PITTSBURGH, Pa. – After the Pitt running game got off to a good start by rushing for 223 yards against Massachusetts in the opening game of the season, the unit seemed to revert to last year’s form against Tennessee, as the Panthers rushed for under 100 yards against the Volunteers.
“We’re trying to mix it up and be balanced, and I think right now we have some balance to our offense, but you've also got a quarterback that can throw it,” coach Pat Narduzzi said at his Monday press conference. “You got some talented receivers, and we've got to spread the ball around.”
Pitt will face Western Michigan on Saturday at Heinz Field, with kickoff slated for noon.
While the play calling was balanced against the Volunteers, the production was not. The Panthers rushed 45 times for 96 yards, while throwing the ball 37 times for 301 yards. Leading rusher Israel Abanikanda posted 43 rushing yards against the Volunteers, only 24 more than quarterback Kenny Pickett had in Knoxville.
Narduzzi isn’t too concerned with those numbers, since he believed the Panthers were able to run when they needed to against Tennessee – particularly in a four-minute drill to end the game, when the Panthers rushed on five straight plays for two first downs that allowed them to run out the clock.
“A consistent run game is based on how you define it,” Narduzzi said. “I define a consistent run game with four minutes to go in the game and we had to run it and we're not going to throw the ball in the air and throw an incomplete pass to stop the clock and, when they have one time out left, we ran the ball.”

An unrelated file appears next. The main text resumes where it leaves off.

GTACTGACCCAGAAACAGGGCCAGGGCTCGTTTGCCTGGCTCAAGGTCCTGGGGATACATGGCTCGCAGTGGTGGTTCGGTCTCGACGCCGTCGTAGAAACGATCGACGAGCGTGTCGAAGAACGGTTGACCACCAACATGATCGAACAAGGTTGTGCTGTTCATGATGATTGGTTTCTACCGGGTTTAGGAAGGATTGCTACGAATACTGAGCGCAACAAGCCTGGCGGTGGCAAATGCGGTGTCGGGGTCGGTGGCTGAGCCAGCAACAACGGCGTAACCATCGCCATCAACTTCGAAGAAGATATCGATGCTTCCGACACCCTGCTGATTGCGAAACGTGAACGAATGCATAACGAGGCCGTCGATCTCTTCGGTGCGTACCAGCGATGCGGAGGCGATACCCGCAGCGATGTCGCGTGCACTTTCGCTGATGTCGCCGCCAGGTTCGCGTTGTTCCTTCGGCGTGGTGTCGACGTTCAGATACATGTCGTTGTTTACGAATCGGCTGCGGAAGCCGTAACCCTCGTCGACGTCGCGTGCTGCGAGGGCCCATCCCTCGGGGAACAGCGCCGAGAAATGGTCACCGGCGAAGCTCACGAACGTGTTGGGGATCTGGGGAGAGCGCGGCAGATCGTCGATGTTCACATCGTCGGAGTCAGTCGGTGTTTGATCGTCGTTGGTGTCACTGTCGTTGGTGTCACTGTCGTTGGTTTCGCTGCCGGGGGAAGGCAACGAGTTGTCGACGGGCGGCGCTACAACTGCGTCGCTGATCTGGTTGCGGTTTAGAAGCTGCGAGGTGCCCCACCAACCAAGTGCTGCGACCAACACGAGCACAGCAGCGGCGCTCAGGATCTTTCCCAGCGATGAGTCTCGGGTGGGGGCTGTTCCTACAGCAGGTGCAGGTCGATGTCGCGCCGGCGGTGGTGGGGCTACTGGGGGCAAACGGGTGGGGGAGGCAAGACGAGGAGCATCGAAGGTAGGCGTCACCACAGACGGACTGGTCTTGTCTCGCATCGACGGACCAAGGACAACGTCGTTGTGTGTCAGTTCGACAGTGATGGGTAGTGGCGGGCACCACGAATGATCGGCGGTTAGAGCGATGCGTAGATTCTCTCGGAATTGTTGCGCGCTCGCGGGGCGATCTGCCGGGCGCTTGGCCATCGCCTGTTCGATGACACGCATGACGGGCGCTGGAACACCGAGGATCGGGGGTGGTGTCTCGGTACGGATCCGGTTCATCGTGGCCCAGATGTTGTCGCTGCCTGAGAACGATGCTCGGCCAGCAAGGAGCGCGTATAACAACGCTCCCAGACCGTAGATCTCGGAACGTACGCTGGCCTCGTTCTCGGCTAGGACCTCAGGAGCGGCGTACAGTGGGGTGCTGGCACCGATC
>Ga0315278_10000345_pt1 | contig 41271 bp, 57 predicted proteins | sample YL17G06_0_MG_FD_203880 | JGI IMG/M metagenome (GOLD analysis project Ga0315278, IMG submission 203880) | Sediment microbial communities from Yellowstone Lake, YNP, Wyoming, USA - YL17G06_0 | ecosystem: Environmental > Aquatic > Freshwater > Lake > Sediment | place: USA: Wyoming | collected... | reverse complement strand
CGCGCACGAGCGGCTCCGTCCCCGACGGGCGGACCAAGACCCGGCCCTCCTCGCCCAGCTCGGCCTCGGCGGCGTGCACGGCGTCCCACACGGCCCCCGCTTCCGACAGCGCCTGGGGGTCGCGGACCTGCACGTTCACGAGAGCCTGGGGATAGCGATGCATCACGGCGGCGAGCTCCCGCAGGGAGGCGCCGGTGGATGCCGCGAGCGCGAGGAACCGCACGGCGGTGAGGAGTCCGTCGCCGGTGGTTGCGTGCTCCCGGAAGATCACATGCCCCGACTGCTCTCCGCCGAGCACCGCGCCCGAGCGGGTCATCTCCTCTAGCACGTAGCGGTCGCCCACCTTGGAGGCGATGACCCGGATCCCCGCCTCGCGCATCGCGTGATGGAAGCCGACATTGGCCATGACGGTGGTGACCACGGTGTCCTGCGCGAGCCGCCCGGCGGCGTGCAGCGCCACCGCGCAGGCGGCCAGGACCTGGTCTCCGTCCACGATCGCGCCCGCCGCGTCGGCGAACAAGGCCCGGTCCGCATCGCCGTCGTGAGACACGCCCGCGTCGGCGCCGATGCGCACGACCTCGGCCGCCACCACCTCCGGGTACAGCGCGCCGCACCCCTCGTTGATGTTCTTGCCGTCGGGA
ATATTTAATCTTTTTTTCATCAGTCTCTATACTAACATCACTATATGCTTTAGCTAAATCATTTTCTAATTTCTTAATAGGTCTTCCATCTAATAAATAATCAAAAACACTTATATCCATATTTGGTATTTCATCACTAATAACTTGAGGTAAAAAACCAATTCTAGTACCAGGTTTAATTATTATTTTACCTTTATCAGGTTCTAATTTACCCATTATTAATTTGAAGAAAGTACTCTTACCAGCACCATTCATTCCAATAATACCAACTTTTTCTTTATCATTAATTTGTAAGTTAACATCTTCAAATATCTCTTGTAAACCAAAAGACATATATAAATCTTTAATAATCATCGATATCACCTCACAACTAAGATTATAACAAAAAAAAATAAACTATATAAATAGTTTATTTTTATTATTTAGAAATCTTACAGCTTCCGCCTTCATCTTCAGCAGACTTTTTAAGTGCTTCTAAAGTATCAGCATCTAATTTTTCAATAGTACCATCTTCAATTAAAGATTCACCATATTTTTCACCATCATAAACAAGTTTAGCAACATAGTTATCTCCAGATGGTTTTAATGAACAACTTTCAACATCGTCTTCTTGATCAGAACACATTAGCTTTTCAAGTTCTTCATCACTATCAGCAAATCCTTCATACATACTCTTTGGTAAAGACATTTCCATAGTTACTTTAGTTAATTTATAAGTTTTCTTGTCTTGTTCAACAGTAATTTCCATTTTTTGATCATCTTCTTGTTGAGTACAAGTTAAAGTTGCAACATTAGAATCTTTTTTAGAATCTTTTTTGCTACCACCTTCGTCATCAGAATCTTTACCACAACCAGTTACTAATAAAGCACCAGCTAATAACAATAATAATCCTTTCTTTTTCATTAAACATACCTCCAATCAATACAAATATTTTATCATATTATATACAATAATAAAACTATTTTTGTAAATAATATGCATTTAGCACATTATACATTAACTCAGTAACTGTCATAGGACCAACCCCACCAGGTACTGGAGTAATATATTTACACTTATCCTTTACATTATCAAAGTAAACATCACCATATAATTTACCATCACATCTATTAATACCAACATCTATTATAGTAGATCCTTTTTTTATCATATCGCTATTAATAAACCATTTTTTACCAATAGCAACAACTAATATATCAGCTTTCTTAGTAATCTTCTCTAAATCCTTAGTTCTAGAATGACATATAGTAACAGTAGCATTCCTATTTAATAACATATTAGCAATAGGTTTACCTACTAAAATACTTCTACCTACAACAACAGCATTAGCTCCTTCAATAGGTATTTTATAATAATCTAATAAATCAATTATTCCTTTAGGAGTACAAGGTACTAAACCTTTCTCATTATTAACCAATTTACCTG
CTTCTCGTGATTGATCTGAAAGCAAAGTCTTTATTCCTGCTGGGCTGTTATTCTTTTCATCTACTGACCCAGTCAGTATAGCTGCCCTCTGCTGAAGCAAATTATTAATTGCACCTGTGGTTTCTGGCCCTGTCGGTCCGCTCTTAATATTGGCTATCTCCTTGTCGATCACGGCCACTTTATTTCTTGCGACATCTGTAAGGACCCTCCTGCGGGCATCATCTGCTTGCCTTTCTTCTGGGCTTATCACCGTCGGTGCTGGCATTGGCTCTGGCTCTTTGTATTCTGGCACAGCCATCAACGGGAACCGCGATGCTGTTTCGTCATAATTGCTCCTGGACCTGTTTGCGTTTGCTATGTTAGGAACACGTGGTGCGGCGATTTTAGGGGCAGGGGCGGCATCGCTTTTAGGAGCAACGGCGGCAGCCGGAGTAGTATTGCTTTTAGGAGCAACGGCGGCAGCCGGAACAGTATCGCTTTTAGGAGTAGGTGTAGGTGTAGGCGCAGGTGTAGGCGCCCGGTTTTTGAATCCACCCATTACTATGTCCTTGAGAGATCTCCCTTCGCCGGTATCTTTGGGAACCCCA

'Live and learn'
Narduzzi conceded that his team had some misfires in all three phases of the game that will need to be fixed, but was encouraged his team still won despite the miscues.
“There was some missed execution in really all three phases. The worst would probably be special teams, which we have to clean up,” Narduzzi said. “Always say it's nice to have missed execution and W's at the same time, and that's what we were able to get is have some poor execution, live and learn from it, and then it will be a focus this week.
“I'll be all over special teams, and we'll get that stuff fixed.”
Special teams had a rough go of it on Saturday, beginning with a blocked punt that led to the Volunteers going up 7-0 just 86 seconds into the game.
The coverage unit struggled on returns, giving Tennessee an average starting field position of their own 35. Sophomore wide receiver Jaylon Barden was replaced on kickoff and punt return duty during the game by Melquise Stovall, after Barden caught a kickoff at the goal line and was stopped at Pitt’s 8-yard line.
Stovall is now listed on the depth chart as the lead returner on both kicks and punts, supplanting Barden in those spots.
Narduzzi says Barden hadn’t played in front of such a large crowd before, and he believes he’ll continue to improve.
“We have a lot of faith in him, and he'll learn from it and we'll get better,” Narduzzi said. “To me, you put that as a judgment call, and he has to know when and where, but it's just like telling a returner not to catch the ball inside the 8-yard line, and how many times do you see it happen. You get in the game and things happen. So he'll figure that out.”
“I put it on coaching as well,” Narduzzi continued. “Anytime you can talk about that, whether it's good or bad, there's coaching involved, and we just have to do a better job coaching him and all of our guys in some of those situations that we ran into.”